On Jan. 2, just a few hours before new members of Congress were set to be sworn in, the House Republican caucus voted to gut the independent Office of Congressional Ethics. The outcry was fierce and immediate.
Critics blasted the secrecy of the move. Watchdog groups on both sides of the aisle expressed their disapproval. Democrats hammered Republicans for reversing themselves on President-elect Donald Trump's pledge to "drain the swamp."
The next morning, the caucus voted by unanimous consent to restore the original rules for the OCE.
Some attributed the turnaround to a series of critical tweets from Trump, which questioned the timing of the decision — without addressing whether the change was a good idea on the merits.
Trump referred to the watchdog committee's practices — which permit the public to register concerns about House members' potentially corrupt dealings — as "unfair." But he went on to suggest that the OCE shouldn't be Congress' top priority.
Just as critical to the effort to reverse the rule change, however, were the hundreds of critics on both sides of the aisle who urged ordinary people to speak out.
Conservative watchdog group Judicial Watch blasted the move as "shameful," "shady," and "corrupt."
Others urged citizens to call their representatives and provided resources...
...including the direct phone numbers of individual House members.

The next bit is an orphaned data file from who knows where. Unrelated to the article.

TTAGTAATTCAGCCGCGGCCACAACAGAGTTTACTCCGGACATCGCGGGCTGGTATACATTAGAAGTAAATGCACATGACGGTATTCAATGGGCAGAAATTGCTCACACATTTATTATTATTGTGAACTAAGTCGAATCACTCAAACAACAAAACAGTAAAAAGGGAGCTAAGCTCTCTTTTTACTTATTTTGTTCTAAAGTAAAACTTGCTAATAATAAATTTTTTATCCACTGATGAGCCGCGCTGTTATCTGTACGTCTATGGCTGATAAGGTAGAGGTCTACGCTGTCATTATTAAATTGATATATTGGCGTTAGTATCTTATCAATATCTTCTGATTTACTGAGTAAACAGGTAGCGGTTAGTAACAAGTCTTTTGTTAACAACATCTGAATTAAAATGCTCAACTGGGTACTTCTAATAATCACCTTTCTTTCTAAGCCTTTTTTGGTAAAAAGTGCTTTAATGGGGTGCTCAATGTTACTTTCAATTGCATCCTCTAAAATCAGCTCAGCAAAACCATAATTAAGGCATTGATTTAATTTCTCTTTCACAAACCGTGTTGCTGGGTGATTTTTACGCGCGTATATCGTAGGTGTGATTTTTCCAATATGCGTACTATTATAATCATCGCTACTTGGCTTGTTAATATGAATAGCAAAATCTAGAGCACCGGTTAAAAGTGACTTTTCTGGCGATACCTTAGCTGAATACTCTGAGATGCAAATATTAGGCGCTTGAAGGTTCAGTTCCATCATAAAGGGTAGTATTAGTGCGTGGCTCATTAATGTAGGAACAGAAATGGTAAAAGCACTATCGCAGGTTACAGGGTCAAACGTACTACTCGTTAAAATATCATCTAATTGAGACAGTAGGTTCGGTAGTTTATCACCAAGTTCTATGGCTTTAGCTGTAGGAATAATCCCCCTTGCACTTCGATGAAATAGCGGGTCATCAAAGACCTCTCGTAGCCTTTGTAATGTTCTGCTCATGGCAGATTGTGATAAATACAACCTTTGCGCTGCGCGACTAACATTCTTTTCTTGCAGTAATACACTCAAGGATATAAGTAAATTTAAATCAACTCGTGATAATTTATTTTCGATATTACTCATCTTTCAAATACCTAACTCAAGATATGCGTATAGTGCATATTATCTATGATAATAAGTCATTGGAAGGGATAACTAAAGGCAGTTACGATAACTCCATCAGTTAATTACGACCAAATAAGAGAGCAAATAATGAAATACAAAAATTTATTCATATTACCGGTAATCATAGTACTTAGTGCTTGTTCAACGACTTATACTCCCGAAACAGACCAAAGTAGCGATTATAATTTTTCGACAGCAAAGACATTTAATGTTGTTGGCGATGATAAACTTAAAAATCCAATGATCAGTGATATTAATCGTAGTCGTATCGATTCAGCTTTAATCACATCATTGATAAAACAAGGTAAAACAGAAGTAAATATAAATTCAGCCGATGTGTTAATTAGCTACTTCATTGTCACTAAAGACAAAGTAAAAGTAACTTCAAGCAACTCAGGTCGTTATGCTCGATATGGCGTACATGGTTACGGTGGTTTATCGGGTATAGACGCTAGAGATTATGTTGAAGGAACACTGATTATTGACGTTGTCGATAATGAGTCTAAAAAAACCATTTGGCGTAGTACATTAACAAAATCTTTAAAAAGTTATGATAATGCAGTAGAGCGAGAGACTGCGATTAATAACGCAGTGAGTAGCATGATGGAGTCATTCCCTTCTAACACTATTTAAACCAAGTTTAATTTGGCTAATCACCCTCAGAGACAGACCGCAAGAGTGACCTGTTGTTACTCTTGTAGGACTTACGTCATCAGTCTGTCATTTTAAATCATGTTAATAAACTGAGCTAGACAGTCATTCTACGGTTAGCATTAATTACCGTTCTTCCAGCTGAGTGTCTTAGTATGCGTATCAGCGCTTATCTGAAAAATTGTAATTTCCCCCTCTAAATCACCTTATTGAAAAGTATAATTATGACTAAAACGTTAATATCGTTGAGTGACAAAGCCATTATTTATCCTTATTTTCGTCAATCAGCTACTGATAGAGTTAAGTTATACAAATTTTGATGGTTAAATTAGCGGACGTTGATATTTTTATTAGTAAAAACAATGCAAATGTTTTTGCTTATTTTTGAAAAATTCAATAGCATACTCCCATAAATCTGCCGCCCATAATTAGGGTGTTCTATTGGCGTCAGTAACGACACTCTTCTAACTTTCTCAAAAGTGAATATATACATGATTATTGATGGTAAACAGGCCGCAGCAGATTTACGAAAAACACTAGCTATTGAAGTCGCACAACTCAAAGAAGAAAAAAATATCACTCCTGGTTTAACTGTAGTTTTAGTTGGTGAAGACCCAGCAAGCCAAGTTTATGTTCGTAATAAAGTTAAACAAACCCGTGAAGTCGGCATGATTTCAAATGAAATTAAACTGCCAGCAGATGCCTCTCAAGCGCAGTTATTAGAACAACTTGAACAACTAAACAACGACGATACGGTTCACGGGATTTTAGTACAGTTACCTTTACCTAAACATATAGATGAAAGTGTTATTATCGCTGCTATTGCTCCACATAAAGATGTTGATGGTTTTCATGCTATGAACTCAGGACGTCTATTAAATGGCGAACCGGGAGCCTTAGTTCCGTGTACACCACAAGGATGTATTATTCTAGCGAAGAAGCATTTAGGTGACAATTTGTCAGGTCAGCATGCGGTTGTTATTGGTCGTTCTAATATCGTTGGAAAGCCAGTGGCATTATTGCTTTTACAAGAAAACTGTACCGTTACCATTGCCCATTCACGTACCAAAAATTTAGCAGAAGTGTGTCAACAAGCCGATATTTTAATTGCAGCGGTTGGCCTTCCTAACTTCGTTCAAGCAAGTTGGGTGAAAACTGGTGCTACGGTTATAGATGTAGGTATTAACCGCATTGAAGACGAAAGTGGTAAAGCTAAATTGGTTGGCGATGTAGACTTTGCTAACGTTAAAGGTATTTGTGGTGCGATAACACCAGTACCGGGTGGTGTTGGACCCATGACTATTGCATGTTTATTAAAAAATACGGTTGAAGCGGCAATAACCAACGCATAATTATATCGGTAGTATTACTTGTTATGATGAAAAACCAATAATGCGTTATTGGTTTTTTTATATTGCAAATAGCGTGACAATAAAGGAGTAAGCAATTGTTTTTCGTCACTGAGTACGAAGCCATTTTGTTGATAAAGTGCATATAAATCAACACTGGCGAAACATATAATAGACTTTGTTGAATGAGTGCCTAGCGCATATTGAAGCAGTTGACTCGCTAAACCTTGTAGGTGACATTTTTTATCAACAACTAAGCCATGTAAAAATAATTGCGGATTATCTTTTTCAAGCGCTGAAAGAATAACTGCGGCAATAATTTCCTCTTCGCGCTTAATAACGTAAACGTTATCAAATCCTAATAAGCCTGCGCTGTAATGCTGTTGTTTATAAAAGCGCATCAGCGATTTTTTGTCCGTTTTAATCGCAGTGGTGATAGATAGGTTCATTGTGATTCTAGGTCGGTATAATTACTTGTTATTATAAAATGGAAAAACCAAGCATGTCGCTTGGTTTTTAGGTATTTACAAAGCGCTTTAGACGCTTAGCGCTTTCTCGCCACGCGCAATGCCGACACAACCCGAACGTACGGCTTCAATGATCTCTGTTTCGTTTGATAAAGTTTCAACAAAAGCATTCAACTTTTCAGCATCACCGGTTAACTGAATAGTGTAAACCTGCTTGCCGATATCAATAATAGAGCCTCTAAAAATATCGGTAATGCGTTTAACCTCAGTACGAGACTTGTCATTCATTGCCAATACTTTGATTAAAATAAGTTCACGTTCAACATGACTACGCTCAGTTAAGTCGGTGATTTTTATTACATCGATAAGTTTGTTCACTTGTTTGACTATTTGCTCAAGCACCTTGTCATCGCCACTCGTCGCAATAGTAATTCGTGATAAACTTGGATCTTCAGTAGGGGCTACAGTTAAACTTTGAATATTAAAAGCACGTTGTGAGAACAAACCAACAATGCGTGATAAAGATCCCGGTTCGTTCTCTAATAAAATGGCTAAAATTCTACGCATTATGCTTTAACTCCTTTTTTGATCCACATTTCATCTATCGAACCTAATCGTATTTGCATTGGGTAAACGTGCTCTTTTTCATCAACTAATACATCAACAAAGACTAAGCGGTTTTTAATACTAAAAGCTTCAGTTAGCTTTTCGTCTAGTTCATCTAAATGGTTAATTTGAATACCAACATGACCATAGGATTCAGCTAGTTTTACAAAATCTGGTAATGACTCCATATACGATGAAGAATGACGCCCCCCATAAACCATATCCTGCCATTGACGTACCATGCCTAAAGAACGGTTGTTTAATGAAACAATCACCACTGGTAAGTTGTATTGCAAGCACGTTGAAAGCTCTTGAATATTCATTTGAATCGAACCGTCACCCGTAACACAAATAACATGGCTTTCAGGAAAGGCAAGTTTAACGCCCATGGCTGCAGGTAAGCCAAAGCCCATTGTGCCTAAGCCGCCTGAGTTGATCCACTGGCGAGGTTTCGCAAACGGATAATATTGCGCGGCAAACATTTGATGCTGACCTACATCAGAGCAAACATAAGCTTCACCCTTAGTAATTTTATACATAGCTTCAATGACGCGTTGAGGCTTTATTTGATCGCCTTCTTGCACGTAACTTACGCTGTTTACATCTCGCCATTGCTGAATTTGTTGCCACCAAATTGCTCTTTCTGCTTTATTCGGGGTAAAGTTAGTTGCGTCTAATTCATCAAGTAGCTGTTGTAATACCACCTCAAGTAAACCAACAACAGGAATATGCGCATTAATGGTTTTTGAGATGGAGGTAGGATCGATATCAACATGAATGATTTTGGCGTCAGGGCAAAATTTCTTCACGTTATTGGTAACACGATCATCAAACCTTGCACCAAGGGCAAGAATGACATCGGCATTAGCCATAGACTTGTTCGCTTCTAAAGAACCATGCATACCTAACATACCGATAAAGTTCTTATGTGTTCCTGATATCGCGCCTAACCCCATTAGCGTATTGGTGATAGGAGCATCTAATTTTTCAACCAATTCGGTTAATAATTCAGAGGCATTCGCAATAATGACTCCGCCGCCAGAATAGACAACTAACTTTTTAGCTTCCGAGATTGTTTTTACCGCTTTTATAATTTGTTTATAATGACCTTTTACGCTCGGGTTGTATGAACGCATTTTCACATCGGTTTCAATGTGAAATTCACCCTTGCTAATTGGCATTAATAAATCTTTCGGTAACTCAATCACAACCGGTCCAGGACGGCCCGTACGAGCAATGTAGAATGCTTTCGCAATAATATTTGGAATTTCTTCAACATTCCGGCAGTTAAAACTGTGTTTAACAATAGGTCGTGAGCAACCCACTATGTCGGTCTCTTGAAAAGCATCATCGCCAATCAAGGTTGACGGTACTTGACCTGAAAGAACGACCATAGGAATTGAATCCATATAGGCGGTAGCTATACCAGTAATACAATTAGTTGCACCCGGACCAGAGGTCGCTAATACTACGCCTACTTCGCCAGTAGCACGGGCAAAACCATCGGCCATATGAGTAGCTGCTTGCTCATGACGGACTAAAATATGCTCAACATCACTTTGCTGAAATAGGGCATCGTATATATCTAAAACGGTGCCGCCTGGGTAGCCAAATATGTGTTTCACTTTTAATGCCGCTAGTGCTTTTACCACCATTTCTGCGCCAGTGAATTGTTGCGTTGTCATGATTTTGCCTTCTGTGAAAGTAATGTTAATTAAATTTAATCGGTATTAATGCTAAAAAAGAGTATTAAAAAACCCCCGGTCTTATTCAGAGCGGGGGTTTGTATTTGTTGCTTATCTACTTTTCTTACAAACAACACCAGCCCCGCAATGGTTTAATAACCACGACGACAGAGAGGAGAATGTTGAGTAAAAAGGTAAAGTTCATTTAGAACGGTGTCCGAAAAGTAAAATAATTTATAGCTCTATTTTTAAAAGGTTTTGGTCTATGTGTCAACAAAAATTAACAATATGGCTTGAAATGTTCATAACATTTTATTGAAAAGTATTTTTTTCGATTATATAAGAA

One North Carolina representative said his office was inundated with calls from constituents demanding the GOP reverse course.
Other congress members told reporters a similar story.
After the reversal, a congressman from Idaho said, "I could have told you last night when we left this would be undone," downplaying Trump's influence on the decision.
Democracy works best when people hold their elected representatives accountable for trying to sneak shady things past them.
We voted for the Congress we voted for. That's not going to change for at least the next two years. But we can still do our best to let them know we're watching them, and that we vote.
Trump's tweets are shiny, so it's no wonder he's getting much of the credit for moving the needle. Mass public outcry, however, certainly didn't hurt when it came to getting this thing undone.
It's not terribly surprising that a bunch of Americans would be upset about their elected representatives trying to change the rules to make it easier for them to get away with sketchy, corrupt things. Perhaps more surprising is that those same members of Congress are listening to us when we tell them how pissed we are — even if they're doing it to preserve their own butts.
The lesson here?
Call. Call. Call. It can't hurt. And it could help make politics in America just a tiny bit more honest and transparent.